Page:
Some people identify on the asexual-spectrum and identify as other LGBTQ+ identities. For example, someone can be panromantic and asexual (experiencing romantic attraction towards others regardless of gender, and experiencing little to no sexual attraction).
Asexuality is an often misunderstood and lesser-known sexual orientation.
There are many assumptions, such as:
- It is a choice
- A person hasn’t met the right person yet
- It needs to be ‘fixed’
- It is because of a fear of intimacy
- Asexual people do not experience oppression or prejudice. Read more about hate crimes towards asexual people on Galop’s website.
- It is the same as aromanticism, which is when you experience little to no romantic attraction (note that although these identities describe different experiences, some people are both aromantic and asexual)
Here some dates from asexual history. Note that our way of describing people on the asexual-spectrum and the language we use has changed over time.
The first time we see any references to asexuality was in a pamphlet which was given out by Karl-Maria Kertbeny in protest to Prussian Sodomy Law. “Monosexual” was a term used in this pamphlet, in which Kertbeny also coined the terms heterosexual and homosexual.
Category “X” is part of the Kinsey Scale by Alfred Kinsey and it describes people who report no socio-sexual contacts or reactions.
Lisa Orlando and Barbara Getz published The Asexual Manifesto, distributed by the New York Radical Feminists.
“My life as an amoeba” is an article published by Zoe O’Reilly in which many found they identified with it.
The Asexuality Visibility and Education Network (AVEN) was set up by David Jay. The website has the biggest online asexual community and signposts to resources. This is where some of the community language developed, for example demisexual was coined by user sonofzeal.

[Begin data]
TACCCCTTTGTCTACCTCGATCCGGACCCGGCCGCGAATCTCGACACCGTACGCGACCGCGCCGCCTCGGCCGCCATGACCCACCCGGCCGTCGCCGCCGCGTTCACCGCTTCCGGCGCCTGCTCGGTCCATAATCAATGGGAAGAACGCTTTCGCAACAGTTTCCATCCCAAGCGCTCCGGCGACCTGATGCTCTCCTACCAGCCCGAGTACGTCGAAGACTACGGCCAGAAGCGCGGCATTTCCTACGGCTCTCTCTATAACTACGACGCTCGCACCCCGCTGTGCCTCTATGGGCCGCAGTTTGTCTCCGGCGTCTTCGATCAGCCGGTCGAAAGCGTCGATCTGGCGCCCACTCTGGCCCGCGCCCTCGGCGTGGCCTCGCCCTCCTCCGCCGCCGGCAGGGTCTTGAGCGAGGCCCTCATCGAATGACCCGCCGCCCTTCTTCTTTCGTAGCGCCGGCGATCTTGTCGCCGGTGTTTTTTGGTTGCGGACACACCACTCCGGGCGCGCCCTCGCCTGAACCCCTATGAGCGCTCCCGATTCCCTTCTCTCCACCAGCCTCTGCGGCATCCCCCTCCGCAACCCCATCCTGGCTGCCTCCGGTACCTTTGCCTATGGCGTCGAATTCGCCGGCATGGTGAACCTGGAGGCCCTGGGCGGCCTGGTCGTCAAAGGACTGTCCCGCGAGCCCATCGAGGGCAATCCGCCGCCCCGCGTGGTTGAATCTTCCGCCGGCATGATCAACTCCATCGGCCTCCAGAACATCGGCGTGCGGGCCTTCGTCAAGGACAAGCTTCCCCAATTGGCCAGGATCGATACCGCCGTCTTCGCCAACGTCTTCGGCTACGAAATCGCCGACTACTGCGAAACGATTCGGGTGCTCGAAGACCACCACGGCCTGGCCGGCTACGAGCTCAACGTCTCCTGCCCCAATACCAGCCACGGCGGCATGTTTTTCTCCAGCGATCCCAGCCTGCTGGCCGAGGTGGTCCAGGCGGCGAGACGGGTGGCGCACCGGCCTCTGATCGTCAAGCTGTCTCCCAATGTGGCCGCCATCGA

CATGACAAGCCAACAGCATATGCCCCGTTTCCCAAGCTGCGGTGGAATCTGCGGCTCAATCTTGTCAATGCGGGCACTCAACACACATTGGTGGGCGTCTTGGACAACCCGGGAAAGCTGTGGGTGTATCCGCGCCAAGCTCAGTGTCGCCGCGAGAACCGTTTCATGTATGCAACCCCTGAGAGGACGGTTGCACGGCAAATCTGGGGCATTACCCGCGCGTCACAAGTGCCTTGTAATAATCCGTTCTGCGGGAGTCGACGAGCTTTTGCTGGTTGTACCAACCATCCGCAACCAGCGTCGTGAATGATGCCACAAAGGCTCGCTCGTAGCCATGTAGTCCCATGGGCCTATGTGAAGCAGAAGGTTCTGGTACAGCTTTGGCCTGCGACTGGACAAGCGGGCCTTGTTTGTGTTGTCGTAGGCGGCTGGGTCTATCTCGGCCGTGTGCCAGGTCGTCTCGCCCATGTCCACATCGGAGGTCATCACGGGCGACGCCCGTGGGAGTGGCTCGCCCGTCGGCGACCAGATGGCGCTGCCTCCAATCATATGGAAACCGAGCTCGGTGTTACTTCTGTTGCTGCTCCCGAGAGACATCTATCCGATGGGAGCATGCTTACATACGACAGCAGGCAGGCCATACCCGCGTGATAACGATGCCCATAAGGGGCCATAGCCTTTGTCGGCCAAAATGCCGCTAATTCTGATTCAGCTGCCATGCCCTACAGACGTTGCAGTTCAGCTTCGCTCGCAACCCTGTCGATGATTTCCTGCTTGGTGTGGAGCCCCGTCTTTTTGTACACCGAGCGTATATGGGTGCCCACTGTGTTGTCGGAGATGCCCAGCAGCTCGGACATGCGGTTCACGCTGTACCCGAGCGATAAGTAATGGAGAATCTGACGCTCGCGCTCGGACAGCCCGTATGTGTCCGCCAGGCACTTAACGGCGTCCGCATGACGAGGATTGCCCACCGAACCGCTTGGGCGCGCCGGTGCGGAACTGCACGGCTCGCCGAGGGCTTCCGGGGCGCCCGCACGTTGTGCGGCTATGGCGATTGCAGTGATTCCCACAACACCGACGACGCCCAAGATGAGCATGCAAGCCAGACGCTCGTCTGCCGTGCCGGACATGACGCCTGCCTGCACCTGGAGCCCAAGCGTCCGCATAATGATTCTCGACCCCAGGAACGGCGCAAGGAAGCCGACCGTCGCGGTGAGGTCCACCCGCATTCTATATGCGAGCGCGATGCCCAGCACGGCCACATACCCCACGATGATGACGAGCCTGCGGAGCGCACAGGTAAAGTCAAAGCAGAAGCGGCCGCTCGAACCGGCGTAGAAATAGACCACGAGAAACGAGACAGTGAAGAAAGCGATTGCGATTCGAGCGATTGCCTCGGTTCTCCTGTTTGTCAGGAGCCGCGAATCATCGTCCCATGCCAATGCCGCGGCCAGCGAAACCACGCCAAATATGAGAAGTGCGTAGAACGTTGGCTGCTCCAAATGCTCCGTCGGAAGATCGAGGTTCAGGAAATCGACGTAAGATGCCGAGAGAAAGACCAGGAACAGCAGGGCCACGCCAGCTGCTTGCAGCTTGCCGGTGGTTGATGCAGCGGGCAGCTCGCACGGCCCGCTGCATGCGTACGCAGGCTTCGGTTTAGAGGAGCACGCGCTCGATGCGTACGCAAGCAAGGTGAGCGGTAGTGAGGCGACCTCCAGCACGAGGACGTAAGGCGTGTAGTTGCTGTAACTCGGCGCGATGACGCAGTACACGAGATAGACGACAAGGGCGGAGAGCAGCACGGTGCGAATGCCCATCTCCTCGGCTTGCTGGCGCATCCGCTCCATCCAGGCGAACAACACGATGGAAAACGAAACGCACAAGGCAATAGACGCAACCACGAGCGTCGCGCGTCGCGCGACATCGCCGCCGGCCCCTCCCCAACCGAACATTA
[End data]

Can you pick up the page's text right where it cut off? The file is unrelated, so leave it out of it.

The asexual flag was created through a competition on the AVEN forums, created by user standup. It features a black stripe (representing asexuality), grey stripe (representing grey-asexuality), white stripe (representing non-asexual partners and allies) and purple stripe (representing community).
Credit: Wikicommons; https://en.wikipedia.org/wiki/File:Asexual_Pride_Flag.svg
In the same year, there was the first Ace Week (originally named Asexual Awareness Week) which has been held every year since on the last week of October, started by Sara Beth Brooks.
The DSM-5 was published this year in which asexuality was specified to not be a disorder for the first time. Even though this was a step in the right direction, there are still issues with DSM-5.
The UK had its first openly asexual local election candidate, George Norman. In an interview, he talked about how asexuality should be included in the UK equality laws. There are some US states which have asexuality included in their equality laws.
Yasmin Benoit creates the #ThisIsWhatAsexualLooksLike hashtag on social media to increase the visibility of asexual people and to show the diversity of asexual people. In the same year, she appeared on the cover of Attitude, becoming the first openly asexual woman to be featured on a magazine cover in the UK.